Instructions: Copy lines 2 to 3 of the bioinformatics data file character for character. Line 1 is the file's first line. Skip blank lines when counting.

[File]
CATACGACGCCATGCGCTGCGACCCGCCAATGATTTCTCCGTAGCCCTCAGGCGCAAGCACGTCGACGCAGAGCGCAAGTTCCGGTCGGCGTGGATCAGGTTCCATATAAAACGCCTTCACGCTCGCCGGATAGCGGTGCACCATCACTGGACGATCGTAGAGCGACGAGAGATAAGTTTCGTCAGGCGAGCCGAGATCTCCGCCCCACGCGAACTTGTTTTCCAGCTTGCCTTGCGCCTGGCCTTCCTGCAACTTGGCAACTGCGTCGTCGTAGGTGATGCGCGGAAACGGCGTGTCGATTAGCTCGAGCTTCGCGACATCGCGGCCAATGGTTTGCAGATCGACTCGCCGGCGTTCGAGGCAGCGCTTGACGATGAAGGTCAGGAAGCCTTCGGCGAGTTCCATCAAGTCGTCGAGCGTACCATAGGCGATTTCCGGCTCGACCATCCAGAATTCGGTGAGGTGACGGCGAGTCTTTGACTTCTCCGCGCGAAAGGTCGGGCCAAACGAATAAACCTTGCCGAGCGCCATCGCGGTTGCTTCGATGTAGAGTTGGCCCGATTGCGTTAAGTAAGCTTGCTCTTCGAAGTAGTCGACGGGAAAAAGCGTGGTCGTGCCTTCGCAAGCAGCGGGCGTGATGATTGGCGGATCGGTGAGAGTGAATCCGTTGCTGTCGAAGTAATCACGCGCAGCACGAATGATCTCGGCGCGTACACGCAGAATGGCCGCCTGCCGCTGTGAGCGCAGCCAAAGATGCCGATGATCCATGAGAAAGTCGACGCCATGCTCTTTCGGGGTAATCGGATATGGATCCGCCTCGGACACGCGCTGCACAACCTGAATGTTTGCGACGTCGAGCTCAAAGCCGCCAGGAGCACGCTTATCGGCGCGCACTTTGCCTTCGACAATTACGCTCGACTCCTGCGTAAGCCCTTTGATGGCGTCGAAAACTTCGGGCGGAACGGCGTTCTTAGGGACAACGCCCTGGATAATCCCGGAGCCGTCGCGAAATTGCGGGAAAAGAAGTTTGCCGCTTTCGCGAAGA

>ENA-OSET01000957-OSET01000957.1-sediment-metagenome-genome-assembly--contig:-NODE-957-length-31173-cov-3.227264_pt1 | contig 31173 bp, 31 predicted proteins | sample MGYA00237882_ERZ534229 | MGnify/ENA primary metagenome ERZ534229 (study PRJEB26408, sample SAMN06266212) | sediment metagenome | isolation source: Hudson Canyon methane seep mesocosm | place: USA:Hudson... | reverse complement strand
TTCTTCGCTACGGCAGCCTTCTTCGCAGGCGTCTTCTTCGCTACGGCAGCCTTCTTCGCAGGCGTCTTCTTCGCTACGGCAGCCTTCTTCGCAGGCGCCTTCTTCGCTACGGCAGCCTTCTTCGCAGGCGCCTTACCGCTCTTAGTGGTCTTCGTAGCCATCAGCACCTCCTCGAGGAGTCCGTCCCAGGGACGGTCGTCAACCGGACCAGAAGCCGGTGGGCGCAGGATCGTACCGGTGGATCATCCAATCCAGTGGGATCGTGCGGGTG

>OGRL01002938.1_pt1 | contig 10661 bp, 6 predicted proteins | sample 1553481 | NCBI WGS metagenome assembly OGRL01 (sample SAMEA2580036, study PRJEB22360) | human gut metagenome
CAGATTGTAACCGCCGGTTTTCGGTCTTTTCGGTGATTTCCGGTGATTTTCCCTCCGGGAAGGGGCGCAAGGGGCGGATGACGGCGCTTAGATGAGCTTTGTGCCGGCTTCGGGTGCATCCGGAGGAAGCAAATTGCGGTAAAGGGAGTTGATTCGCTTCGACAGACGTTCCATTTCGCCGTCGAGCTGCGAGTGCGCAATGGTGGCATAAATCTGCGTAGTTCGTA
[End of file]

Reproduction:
>ENA-OSET01000957-OSET01000957.1-sediment-metagenome-genome-assembly--contig:-NODE-957-length-31173-cov-3.227264_pt1 | contig 31173 bp, 31 predicted proteins | sample MGYA00237882_ERZ534229 | MGnify/ENA primary metagenome ERZ534229 (study PRJEB26408, sample SAMN06266212) | sediment metagenome | isolation source: Hudson Canyon methane seep mesocosm | place: USA:Hudson... | reverse complement strand
TTCTTCGCTACGGCAGCCTTCTTCGCAGGCGTCTTCTTCGCTACGGCAGCCTTCTTCGCAGGCGTCTTCTTCGCTACGGCAGCCTTCTTCGCAGGCGCCTTCTTCGCTACGGCAGCCTTCTTCGCAGGCGCCTTACCGCTCTTAGTGGTCTTCGTAGCCATCAGCACCTCCTCGAGGAGTCCGTCCCAGGGACGGTCGTCAACCGGACCAGAAGCCGGTGGGCGCAGGATCGTACCGGTGGATCATCCAATCCAGTGGGATCGTGCGGGTG